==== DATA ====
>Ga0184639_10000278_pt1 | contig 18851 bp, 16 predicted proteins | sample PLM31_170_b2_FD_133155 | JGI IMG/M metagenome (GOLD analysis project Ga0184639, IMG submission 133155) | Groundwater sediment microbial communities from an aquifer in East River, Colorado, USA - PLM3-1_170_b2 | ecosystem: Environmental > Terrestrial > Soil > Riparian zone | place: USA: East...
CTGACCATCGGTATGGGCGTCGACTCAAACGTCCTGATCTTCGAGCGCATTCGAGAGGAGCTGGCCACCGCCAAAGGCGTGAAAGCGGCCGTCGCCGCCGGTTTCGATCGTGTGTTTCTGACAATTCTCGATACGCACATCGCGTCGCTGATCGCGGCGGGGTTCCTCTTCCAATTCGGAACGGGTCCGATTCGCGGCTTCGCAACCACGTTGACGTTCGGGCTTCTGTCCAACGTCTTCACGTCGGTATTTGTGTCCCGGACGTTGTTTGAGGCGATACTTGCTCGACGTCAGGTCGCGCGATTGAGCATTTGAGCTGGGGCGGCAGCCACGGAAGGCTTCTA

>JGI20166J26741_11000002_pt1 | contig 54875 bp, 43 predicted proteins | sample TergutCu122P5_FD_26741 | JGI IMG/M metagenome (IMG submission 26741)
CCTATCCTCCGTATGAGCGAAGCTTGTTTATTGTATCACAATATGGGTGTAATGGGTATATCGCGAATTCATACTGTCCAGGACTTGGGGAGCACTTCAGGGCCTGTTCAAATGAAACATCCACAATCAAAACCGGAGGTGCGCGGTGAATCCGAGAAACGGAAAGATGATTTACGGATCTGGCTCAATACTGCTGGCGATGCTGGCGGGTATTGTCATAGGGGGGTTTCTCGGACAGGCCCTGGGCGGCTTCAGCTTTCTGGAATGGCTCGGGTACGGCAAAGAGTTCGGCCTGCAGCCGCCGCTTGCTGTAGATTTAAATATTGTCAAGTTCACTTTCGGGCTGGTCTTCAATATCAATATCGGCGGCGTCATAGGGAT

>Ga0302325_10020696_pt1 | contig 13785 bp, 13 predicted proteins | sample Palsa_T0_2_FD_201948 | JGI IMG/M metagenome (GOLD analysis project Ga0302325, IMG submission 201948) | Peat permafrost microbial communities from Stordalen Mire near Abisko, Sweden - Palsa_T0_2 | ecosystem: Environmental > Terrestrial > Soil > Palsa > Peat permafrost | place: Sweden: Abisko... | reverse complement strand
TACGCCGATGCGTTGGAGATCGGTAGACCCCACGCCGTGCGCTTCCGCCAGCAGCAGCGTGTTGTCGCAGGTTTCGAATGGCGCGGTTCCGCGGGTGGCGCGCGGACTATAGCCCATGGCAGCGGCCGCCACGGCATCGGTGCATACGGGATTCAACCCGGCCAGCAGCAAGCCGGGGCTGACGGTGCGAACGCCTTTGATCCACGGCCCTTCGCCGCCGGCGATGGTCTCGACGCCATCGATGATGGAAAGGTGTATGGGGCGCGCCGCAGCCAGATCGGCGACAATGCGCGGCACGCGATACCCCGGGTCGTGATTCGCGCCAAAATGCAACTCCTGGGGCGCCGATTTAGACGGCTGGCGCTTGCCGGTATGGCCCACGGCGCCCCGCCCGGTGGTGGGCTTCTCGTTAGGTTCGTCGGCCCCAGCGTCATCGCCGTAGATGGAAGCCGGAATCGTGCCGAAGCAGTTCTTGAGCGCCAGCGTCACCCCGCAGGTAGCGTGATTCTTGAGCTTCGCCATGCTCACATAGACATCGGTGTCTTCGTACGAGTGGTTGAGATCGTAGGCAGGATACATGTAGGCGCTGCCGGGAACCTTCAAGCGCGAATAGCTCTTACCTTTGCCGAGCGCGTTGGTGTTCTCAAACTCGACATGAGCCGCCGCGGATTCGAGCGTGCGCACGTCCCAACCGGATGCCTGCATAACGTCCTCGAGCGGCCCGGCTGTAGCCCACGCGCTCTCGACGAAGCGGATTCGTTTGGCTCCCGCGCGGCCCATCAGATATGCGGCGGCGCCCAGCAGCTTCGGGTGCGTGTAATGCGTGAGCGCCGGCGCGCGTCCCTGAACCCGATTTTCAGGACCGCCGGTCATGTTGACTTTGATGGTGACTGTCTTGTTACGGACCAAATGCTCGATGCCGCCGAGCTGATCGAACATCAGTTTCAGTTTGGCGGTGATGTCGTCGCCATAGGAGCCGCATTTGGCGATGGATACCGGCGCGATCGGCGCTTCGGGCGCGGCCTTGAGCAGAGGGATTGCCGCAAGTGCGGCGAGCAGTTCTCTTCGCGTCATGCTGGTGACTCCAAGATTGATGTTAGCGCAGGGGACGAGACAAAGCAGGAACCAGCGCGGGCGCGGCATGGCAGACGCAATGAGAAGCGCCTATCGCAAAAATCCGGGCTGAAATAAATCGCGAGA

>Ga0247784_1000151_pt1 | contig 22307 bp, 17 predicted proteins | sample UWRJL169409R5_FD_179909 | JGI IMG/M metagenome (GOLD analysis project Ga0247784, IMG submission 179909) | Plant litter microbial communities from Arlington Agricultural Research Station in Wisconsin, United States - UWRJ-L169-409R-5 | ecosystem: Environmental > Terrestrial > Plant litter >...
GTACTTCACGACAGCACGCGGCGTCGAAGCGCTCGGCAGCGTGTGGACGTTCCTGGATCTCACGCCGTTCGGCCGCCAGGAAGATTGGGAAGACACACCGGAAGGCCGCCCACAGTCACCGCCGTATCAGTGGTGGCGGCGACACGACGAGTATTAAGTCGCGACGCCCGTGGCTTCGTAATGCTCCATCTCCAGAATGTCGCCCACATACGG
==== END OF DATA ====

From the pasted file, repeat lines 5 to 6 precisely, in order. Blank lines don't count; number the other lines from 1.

>Ga0302325_10020696_pt1 | contig 13785 bp, 13 predicted proteins | sample Palsa_T0_2_FD_201948 | JGI IMG/M metagenome (GOLD analysis project Ga0302325, IMG submission 201948) | Peat permafrost microbial communities from Stordalen Mire near Abisko, Sweden - Palsa_T0_2 | ecosystem: Environmental > Terrestrial > Soil > Palsa > Peat permafrost | place: Sweden: Abisko... | reverse complement strand
TACGCCGATGCGTTGGAGATCGGTAGACCCCACGCCGTGCGCTTCCGCCAGCAGCAGCGTGTTGTCGCAGGTTTCGAATGGCGCGGTTCCGCGGGTGGCGCGCGGACTATAGCCCATGGCAGCGGCCGCCACGGCATCGGTGCATACGGGATTCAACCCGGCCAGCAGCAAGCCGGGGCTGACGGTGCGAACGCCTTTGATCCACGGCCCTTCGCCGCCGGCGATGGTCTCGACGCCATCGATGATGGAAAGGTGTATGGGGCGCGCCGCAGCCAGATCGGCGACAATGCGCGGCACGCGATACCCCGGGTCGTGATTCGCGCCAAAATGCAACTCCTGGGGCGCCGATTTAGACGGCTGGCGCTTGCCGGTATGGCCCACGGCGCCCCGCCCGGTGGTGGGCTTCTCGTTAGGTTCGTCGGCCCCAGCGTCATCGCCGTAGATGGAAGCCGGAATCGTGCCGAAGCAGTTCTTGAGCGCCAGCGTCACCCCGCAGGTAGCGTGATTCTTGAGCTTCGCCATGCTCACATAGACATCGGTGTCTTCGTACGAGTGGTTGAGATCGTAGGCAGGATACATGTAGGCGCTGCCGGGAACCTTCAAGCGCGAATAGCTCTTACCTTTGCCGAGCGCGTTGGTGTTCTCAAACTCGACATGAGCCGCCGCGGATTCGAGCGTGCGCACGTCCCAACCGGATGCCTGCATAACGTCCTCGAGCGGCCCGGCTGTAGCCCACGCGCTCTCGACGAAGCGGATTCGTTTGGCTCCCGCGCGGCCCATCAGATATGCGGCGGCGCCCAGCAGCTTCGGGTGCGTGTAATGCGTGAGCGCCGGCGCGCGTCCCTGAACCCGATTTTCAGGACCGCCGGTCATGTTGACTTTGATGGTGACTGTCTTGTTACGGACCAAATGCTCGATGCCGCCGAGCTGATCGAACATCAGTTTCAGTTTGGCGGTGATGTCGTCGCCATAGGAGCCGCATTTGGCGATGGATACCGGCGCGATCGGCGCTTCGGGCGCGGCCTTGAGCAGAGGGATTGCCGCAAGTGCGGCGAGCAGTTCTCTTCGCGTCATGCTGGTGACTCCAAGATTGATGTTAGCGCAGGGGACGAGACAAAGCAGGAACCAGCGCGGGCGCGGCATGGCAGACGCAATGAGAAGCGCCTATCGCAAAAATCCGGGCTGAAATAAATCGCGAGA